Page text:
UFC Hall of Famer Matt Hughes has officially retired from fighting.
The announcement was made Thursday at the UFC on FOX 6 pre-fight press conference in Chicago.
The 39-year-old former two-time welterweight champion, who was born in nearby Hillsboro, Ill., and was a two-time NCAA Division I All-American wrestler at Eastern Illinois University, will remain with the UFC as an executive, taking on the role of vice president of athlete development and government relations. One of his tasks will be to implement a new code of conduct policy for the UFC’s roster of fighters.
“It’s funny the road God puts you on, you just don’t know where you’re going to end up. What started as a hobby brought me to the UFC and here in front of you now,” Hughes said in a short statement to the media. “I love this sport and the new position is the best way for me to stay in it moving forward. I look forward to using my experience and providing a perspective for both the UFC and the fighters.”
Hughes was one of the most dominant welterweights in UFC history. He is tied for the most successful belt defences (seven) with Georges St-Pierre, the current champion and the last man to dethrone him at UFC 65 in November 2006. He also holds the record for most wins in the organization’s 170-pound class, with 18 spanning from June 2000 to August 2010.
He suffered first-round knockouts in his last two appearances against Josh Koscheck in November 2010 and B.J. Penn in September 2011, when he was stopped in 21 seconds. It was widely expected that Hughes had fought for the last time in the Octagon — it seems appropriate that the news be announced as the UFC returns to his home state for the first time since last January.
Hughes, who retires with a professional record of 45-9, is considered by many to be one of the major pioneers of MMA and is one of the UFC’s first bona fide stars. He first became champion at UFC 34 with a slam knockout of Canadian Carlos Newton in November 2001.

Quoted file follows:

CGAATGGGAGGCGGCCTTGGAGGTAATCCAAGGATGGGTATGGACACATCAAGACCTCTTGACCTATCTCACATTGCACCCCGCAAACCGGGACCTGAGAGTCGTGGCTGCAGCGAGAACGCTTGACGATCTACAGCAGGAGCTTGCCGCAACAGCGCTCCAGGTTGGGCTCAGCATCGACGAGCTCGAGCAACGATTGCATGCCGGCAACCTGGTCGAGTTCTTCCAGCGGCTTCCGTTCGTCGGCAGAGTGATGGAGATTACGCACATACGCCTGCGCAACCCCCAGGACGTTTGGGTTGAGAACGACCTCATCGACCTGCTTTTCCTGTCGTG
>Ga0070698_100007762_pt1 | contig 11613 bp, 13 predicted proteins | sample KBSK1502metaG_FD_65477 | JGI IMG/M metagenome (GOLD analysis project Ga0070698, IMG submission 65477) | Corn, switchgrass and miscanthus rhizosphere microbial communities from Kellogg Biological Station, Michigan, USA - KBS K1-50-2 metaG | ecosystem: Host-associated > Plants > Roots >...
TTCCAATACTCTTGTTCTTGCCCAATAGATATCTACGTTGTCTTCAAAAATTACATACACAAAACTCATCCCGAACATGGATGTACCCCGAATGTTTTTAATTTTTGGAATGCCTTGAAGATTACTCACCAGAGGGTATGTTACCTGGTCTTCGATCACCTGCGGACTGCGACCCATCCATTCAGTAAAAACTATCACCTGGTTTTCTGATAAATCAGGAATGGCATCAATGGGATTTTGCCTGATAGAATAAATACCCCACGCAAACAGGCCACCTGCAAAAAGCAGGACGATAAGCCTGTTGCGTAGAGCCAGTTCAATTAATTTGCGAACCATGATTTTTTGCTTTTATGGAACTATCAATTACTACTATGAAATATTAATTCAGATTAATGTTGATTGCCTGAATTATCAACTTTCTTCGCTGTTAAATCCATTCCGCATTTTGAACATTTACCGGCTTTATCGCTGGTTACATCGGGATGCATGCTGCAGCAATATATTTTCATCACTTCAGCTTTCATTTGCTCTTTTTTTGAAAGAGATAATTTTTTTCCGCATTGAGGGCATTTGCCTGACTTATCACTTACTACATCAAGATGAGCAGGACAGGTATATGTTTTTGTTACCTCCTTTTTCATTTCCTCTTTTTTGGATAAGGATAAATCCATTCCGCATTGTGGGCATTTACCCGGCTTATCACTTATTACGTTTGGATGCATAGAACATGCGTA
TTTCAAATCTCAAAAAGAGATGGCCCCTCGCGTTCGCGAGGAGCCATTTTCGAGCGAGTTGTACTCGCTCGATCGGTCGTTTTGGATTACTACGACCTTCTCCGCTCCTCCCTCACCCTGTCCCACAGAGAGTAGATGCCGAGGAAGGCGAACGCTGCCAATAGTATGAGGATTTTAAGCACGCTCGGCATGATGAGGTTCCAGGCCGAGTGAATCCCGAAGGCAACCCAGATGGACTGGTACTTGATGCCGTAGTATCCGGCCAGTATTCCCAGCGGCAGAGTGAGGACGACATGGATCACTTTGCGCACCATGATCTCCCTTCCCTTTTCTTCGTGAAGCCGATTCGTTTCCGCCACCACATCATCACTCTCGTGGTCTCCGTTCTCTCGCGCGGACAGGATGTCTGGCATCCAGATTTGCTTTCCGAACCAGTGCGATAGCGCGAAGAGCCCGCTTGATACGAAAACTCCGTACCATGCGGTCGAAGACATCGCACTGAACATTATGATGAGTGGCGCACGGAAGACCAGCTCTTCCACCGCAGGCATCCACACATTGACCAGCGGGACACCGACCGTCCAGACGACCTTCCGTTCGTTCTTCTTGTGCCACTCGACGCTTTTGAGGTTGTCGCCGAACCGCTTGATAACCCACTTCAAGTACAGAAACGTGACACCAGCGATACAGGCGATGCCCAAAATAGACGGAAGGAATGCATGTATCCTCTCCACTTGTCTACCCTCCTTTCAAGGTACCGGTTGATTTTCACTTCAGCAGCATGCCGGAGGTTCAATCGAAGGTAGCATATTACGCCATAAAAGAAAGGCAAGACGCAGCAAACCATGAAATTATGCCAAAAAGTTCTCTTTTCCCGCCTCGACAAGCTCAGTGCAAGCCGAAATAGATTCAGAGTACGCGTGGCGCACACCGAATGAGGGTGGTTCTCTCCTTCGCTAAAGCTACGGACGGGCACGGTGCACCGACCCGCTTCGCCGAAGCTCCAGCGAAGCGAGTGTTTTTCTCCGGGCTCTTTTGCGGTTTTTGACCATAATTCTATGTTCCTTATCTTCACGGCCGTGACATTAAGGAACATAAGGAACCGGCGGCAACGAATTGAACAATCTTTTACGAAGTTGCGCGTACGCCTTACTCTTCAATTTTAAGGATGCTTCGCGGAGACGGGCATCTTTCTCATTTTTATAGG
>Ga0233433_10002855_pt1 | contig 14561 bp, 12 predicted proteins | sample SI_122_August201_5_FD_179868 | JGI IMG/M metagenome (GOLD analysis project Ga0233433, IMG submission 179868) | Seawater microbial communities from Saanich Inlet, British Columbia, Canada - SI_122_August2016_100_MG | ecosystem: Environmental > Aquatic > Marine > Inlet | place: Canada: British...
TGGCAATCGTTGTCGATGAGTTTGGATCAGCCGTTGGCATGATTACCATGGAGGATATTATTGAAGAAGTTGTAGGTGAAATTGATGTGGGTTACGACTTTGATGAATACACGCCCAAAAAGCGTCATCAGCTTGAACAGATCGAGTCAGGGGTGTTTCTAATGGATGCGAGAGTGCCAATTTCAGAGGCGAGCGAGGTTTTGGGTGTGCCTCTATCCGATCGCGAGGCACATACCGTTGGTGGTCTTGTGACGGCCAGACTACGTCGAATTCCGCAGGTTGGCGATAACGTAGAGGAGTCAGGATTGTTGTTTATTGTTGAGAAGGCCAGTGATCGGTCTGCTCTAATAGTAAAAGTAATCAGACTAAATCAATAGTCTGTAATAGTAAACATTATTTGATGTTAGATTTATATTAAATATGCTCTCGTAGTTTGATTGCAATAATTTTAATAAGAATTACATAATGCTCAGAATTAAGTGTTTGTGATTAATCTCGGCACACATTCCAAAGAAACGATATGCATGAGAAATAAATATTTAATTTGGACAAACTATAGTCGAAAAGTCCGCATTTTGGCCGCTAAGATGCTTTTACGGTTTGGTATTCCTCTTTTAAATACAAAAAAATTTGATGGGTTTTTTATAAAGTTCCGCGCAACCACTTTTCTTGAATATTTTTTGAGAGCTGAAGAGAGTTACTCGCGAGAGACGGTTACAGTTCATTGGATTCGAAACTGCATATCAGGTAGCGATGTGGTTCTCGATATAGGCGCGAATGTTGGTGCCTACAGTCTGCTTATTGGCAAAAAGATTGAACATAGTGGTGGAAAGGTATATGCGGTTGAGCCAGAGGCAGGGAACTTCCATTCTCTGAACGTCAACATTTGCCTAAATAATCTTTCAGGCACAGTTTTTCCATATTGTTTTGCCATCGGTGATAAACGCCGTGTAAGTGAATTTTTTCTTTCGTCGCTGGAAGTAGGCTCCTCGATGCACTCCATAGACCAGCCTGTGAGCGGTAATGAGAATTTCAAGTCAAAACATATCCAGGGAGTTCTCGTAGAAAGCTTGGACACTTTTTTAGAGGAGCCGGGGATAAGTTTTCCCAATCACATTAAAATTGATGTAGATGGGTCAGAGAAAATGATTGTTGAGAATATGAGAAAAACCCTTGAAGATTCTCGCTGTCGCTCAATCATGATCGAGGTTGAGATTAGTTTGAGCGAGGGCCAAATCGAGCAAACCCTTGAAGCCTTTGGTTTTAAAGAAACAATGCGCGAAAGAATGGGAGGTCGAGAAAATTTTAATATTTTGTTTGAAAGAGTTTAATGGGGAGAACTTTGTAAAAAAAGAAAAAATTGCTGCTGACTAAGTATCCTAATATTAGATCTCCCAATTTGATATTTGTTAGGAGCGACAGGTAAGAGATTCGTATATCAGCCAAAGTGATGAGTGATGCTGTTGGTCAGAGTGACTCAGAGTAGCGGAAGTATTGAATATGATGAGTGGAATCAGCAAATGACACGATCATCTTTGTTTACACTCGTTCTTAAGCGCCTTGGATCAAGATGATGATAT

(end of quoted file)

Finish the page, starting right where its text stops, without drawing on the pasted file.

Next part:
“Matt is one of those guys that was there from the early days and helped grow MMA to the modern, professional sport it is today,” UFC president Dana White said. “He has been in the sport since the late 1990s and really seen it all.”
Hughes holds wins over many other notable fighters, including Penn, St-Pierre, Akihiro Gono, Hayato Sakurai, Sean Sherk, Frank Trigg (twice), Chris Lytle, Matt Serra and Royce Gracie. He was inducted into the UFC’s Hall of Fame on May 28, 2010.
In his new role in the UFC’s front office, Hughes will work with fighters based on newly-established athlete guidelines, and he will engage with state athletic commissions and international federations to provide regulatory insight from the perspective of a professional athlete.
“Hughes will be an invaluable resource for UFC athletes,” UFC COO Lawrence Epstein said. “Leveraging the background and expertise he gained over a Hall of Fame career, Hughes will be dedicated to providing guidance on a wide range of issues athletes face inside and outside of the Octagon.”
In addition to his success in the cage, he founded a gym, H.I.T. Squad in Granite City, Ill., and twice served as a coach on The Ultimate Fighter. He is also a successful businessman, running an agricultural company during his fight career.